Who Must Protect Students?

At a time of renewed national discussion about gun control and violence on campuses, a key legal case raises crucial questions about who is responsible for safeguarding students from each other, writes Christine Helwick.

December 8, 2015

Recently, as violent attacks and tragic deaths occurred at colleges in Alabama, Arizona, Oregon, Tennessee and Texas, a California Court of Appeal ruled that public colleges and universities have no general legal obligation to protect adult students from the criminal acts of other students.

The case was brought by Katherine Rosen, a 20-year-old pre-med student, who was brutally stabbed in a University of California at Los Angeles chemistry lab by another student. She argued the university breached its duty of care by failing to take reasonable steps to protect her from foreseeable violence.

Rosen’s lawyers have vowed to bring the case to the California Supreme Court. Whether or not the case is accepted, it is noteworthy beyond California because it comes at a time of renewed national discussion of gun control and violence on campus.

Perhaps most surprising about the 2 to 1 decision is that Rosen’s claim was dismissed by the court as a matter of law. The court determined that the issues were so clear that a jury did not need to determine the facts -- even though doctors at the campus hospital had earlier diagnosed the student who inflicted Rosen’s injuries as suffering from paranoid delusions and possible schizophrenia, and he was in ongoing treatment in a university outpatient facility. (He was later found not guilty of the crime by reason of insanity.)

In reaching the conclusion that the legal issue was free from doubt, the court opined that the foreseeability of the crime made no difference: “Colleges and universities … are not liable for the criminal wrongdoing of mentally ill third parties, regardless of whether such conduct might be in some sense foreseeable.” [Emphasis added.] The court provided the rationale for this statement in a footnote where it conjectured that imposing a duty of protection might cause some colleges to reduce or eliminate mental-health services, or to disregard the privacy rights of the mentally ill, to avoid liability.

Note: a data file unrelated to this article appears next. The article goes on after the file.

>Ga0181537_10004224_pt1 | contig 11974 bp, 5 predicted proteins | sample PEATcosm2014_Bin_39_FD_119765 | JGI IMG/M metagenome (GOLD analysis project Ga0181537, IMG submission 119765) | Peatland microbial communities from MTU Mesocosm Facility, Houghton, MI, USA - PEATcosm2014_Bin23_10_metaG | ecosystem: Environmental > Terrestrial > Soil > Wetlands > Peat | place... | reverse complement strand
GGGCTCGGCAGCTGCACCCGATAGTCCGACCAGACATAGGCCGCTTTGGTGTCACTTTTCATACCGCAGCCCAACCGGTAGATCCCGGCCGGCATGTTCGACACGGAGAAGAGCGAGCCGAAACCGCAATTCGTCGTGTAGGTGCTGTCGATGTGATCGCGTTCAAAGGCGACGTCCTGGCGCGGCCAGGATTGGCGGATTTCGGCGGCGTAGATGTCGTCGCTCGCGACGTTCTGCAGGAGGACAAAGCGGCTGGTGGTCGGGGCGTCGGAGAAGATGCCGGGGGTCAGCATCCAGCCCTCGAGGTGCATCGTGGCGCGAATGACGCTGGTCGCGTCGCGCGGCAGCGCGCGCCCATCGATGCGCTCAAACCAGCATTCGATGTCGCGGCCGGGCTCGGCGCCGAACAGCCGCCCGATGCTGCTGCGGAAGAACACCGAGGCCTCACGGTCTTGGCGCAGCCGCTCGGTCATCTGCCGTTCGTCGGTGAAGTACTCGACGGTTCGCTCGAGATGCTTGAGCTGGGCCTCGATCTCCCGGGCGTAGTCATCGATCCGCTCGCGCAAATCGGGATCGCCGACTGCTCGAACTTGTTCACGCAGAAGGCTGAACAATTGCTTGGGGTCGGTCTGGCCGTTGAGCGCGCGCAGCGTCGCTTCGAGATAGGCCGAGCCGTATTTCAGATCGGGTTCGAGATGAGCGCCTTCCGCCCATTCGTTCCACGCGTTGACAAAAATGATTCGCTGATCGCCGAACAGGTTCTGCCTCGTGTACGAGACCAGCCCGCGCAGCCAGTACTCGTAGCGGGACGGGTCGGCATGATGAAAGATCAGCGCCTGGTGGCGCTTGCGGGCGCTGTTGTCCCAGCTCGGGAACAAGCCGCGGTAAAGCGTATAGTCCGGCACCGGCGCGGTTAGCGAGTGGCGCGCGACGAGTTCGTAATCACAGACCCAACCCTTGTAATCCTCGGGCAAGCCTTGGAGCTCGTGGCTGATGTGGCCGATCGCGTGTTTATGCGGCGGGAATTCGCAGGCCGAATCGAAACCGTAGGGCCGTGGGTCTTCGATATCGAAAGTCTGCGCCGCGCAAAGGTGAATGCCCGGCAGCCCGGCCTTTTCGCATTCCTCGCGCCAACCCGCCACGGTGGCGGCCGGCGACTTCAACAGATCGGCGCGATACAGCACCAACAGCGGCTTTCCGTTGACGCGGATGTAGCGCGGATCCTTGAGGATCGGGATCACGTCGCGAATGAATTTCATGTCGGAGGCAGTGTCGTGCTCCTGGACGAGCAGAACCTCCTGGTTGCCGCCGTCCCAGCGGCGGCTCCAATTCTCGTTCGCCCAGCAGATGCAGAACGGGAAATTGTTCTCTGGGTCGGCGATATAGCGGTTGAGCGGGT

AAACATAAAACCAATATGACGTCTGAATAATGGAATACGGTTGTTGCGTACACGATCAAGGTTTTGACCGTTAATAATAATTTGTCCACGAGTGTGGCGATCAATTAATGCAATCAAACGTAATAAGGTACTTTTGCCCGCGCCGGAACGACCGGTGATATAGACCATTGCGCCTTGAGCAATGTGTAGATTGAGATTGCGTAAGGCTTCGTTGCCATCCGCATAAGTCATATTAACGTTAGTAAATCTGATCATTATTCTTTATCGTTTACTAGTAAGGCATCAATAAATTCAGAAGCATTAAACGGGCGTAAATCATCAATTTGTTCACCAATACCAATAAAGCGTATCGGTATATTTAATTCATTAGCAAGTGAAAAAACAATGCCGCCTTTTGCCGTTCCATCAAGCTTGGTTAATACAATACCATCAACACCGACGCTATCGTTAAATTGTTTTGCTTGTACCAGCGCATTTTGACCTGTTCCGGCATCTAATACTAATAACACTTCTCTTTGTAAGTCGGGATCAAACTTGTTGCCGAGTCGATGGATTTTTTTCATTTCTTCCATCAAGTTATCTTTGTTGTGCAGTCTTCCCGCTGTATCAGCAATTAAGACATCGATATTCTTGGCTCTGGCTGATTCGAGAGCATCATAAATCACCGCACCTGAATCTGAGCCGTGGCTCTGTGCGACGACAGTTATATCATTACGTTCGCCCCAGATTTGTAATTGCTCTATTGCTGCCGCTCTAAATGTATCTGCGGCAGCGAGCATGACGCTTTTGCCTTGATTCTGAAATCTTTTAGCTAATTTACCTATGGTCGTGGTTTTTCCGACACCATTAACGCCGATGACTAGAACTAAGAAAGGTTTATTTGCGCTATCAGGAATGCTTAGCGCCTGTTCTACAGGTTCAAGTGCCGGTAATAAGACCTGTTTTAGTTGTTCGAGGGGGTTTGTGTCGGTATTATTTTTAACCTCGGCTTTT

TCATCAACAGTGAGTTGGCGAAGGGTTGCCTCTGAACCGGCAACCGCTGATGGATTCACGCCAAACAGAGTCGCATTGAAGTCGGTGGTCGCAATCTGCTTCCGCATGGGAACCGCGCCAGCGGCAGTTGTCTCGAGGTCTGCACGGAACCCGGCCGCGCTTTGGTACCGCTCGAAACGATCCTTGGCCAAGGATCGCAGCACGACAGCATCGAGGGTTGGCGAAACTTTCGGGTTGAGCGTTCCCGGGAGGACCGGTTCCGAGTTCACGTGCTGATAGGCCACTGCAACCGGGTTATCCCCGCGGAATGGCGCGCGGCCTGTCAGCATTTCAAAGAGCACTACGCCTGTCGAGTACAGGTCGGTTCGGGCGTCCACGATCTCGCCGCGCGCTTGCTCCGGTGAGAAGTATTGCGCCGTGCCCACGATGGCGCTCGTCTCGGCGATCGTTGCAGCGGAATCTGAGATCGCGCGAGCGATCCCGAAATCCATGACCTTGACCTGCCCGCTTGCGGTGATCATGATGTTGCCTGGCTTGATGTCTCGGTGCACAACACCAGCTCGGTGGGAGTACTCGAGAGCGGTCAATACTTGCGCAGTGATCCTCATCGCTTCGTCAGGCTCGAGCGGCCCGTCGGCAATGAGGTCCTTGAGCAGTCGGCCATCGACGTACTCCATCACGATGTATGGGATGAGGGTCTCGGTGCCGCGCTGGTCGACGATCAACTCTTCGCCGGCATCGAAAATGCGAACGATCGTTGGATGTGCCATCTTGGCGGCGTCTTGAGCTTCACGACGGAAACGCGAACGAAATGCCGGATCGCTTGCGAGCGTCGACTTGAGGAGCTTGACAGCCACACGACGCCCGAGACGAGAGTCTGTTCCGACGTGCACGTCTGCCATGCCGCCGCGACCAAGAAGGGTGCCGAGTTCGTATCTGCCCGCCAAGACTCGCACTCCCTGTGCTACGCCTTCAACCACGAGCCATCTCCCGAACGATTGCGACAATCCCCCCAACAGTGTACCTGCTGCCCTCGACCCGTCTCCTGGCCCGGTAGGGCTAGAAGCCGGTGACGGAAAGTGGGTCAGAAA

The logic of the Rosen case comes from a line of earlier California cases (none involving mental illness) where courts made a clear demarcation between K-12 schools -- with young students, mandatory attendance and a rigidly controlled environment -- and the college or university setting, with adult students who since the 1960s have demanded the right to regulate and control their own lives.

In loco parentis has all but disappeared, and the court in Rosen concluded that reimposing the level of authority and control necessary to protect against third-party criminal conduct is “incompatible with the ‘realities of modern college life’ and the ‘goal[s] of postsecondary education.’ … We find no basis to depart from the settled ‘rule that institutions of higher education have no duty to their adult students to protect them against the criminal acts of third persons.’” Rather, the court found that colleges and universities are microcosms of the outside world, where violence can occur anywhere and everywhere, and students are responsible for protecting themselves.

Yet a powerful dissenting opinion in Rosen criticizes this all-or-nothing approach to student protection, highlighting a separate line of California cases that have carved out an exception to the no-duty rule. These cases all involved college sports (described as a “core” function), where the courts have found that higher education institutions have sufficient supervision and control over students to create a legal obligation to protect them.

The dissent argues that if colleges and universities have a duty to safeguard students on the ball field, then surely they must also have that responsibility in the most “core” of college activities: where students are in a classroom or laboratory under the active supervision of a faculty member. The dissent also draws attention to brochures and other promotional materials that reassure students and parents that UCLA is a safe environment.

A Difficult Balance

Weighing the social benefits of imposing or rejecting a special duty to protect students against the social costs is vexing. On the one side, those who concur with the ruling have argued that violence is part of the human condition and impossible to predict, no matter how professional or sophisticated threat assessments have become. Colleges and universities already have their own incentives not to become the site of the next tragedy and have taken a variety of voluntary proactive measures to reduce criminal violence and protect students from harm. They should not be punished when, despite good faith efforts, they get it wrong.